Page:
In this program, which is part of the “Social and Political Concepts Series,” we will examine the terms “secularism” and “laicism” and their usage among Iranians.
Wearing the Islamic hejab is prohibited in French schools; it is allowed in Germany and mandated in schools in Iran. Do secular states forbid the faithful to wear religious attire or to perform religious rites and rituals? A court in the city of Köln, Germany, ruled the circumcision of children illegal, but the German Parliament passed a law legalizing circumcision. How do secular states deal with religion and religious edicts and practice? Teaching religion is prohibited in French schools but permitted in Germany. What is the difference between secular and lay/laic states? The terms ‘Neo-secularism’ and ‘political secularism’ are commonly used in Iran. Is this terminology accurate? ——————— In this program, which is part of the “Social and Political Concepts Series,” we will examine the terms “secularism” and “laicism” and their usage among Iranians. In a secular state, are believers prohibited from freedom of expression, or from propagation of religious beliefs, or from freely practicing religious rites and rituals? The terms secularism, laicism, agnosticism, and atheism indicate different notions but some Persian language media use them interchangeably, or substitute one for the other. Secularism and laicism belong to the domain of politics and social science. Agnosticism is mostly used in epistemology and philosophy and indicates abstention from providing definitive answers to philosophical questions. Atheism, which signifies disbelief in the existence of deities and religion belongs to the domains of philosophy, theology, and the sociology of religion.
Most Persian language media ignore the difference between secularism and laicism and sometimes qualify these terms with obscure and inaccurate adjectives and suffixes that further alter their original meaning. Secularism, meaning worldly and earthly as opposed to religious, divine, and heavenly, is defined in most authoritative sources of reference as “separation of church and state.” The concept of secularism emerged in Western Europe during the Enlightenment or Age of Reason beginning the late 17th century in the works of Spinoza, John Locke, Voltaire, Max Weber and other philosophers and social scientists. The term first appeared in 1851 in a brief text by the British thinker, George Jacob Holyoake. Secularism derives from the Latin saecularis, meaning “100” or “century.” From the perspective of the [Christian] Church, anything that is worldly and earthly is “temporal” and finite while all that is divine and heavenly is “eternal.” Therefore, in the religious lexicon the term secularism, which relates to the finite period of one century, is the opposite of “divine” and “eternal”. Based on the above, some Iranian translations use guiti-gara’ee (lit., ‘earth-bound’) as a synonym for secularism in Persian. But the original term, secularism, has entered Persian and is favored over all synonyms that have been proposed to date. Secularism refers to a process that Max Weber called “disenchantment of the world” (Entzauberung der Welt, in the German original). In a secular system religious values and beliefs have lost their authority and have been replaced by values and beliefs whose sources are human and earthly. In the course of secularization in Western Europe, first education and science were freed from religious dominion. Next, law and politics, liberated from religion, gained autonomy and became secular.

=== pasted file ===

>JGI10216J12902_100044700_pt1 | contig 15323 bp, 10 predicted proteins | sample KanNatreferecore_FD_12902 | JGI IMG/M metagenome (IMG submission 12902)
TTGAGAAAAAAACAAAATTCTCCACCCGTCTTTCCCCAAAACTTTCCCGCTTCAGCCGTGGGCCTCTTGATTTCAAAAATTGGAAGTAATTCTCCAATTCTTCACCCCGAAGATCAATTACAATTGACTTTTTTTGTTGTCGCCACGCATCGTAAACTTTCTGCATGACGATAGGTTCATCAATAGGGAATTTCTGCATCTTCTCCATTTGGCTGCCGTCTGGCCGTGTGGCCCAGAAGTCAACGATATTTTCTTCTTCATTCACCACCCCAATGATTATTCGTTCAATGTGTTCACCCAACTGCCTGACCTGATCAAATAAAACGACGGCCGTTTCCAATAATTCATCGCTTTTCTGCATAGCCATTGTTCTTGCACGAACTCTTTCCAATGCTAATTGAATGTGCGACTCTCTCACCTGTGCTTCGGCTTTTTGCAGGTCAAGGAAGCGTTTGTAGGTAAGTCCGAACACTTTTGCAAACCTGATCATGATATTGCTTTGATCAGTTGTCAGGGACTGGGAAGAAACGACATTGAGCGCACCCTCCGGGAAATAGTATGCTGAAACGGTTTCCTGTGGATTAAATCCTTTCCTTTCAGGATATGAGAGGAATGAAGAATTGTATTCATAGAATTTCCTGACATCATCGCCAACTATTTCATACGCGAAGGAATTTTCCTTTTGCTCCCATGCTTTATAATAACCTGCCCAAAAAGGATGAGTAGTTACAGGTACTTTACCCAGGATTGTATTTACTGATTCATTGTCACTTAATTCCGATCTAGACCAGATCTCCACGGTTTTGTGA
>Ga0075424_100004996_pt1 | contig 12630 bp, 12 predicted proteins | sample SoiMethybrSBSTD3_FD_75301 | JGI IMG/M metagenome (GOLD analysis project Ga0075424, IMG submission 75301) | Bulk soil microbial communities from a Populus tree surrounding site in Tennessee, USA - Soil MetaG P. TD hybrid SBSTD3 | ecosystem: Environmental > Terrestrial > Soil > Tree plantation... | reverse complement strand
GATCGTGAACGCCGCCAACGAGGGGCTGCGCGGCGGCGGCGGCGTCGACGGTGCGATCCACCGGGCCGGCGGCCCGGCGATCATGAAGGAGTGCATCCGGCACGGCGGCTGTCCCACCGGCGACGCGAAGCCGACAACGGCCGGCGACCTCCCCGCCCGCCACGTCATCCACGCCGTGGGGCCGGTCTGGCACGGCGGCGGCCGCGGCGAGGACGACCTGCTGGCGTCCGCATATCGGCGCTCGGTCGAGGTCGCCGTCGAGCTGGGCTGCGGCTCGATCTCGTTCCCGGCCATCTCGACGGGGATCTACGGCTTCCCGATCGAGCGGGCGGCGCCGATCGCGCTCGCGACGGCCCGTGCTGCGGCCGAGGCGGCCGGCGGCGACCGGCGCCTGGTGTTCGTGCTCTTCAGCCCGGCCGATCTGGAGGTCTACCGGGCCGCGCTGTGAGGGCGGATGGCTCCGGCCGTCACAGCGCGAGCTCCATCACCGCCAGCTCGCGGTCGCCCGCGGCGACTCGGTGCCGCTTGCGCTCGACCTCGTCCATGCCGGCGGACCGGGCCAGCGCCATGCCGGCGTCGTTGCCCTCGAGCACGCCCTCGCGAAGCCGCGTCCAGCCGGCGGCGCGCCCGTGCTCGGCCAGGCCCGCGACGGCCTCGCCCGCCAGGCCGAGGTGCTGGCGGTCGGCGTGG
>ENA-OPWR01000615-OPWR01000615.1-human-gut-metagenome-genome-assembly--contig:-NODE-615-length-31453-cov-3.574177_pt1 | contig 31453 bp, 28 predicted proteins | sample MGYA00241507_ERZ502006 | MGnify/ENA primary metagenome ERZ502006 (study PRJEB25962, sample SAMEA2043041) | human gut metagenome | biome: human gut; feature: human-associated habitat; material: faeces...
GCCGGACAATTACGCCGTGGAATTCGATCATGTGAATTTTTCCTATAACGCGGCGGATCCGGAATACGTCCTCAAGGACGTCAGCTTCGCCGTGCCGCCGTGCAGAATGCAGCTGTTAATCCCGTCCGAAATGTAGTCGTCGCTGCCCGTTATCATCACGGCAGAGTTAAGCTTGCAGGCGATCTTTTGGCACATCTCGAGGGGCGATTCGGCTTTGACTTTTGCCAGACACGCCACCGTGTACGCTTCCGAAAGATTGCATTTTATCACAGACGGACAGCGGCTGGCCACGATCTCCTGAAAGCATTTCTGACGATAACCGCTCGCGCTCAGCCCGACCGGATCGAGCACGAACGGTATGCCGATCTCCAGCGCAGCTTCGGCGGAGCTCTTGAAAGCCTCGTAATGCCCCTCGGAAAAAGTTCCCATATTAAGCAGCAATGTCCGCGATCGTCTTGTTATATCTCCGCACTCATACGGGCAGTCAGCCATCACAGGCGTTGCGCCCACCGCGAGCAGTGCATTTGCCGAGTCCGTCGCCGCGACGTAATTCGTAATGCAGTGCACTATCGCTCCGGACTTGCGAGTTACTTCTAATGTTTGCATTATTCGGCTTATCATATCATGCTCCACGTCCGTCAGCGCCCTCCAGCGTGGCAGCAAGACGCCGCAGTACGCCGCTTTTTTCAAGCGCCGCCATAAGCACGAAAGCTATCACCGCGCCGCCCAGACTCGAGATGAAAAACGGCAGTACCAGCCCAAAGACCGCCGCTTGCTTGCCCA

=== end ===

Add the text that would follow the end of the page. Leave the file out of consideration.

SECULARIZATION IN SCIENCE
The application of secularization to science meant replacing sacred beliefs and scriptural teachings with earthly and empirical methods. Secularization in science means that the validity, integrity, and accuracy of a hypothesis or scientific theory can only be measured using scientific methods such as observation and experimentation; it also means that a proposition cannot be rejected or accepted based on religious belief, doctrine or practice, or by virtue of its correspondence with sacred literature. A secular outlook is human-centered and is founded on the autonomy of rational thought from religious beliefs, values and customs.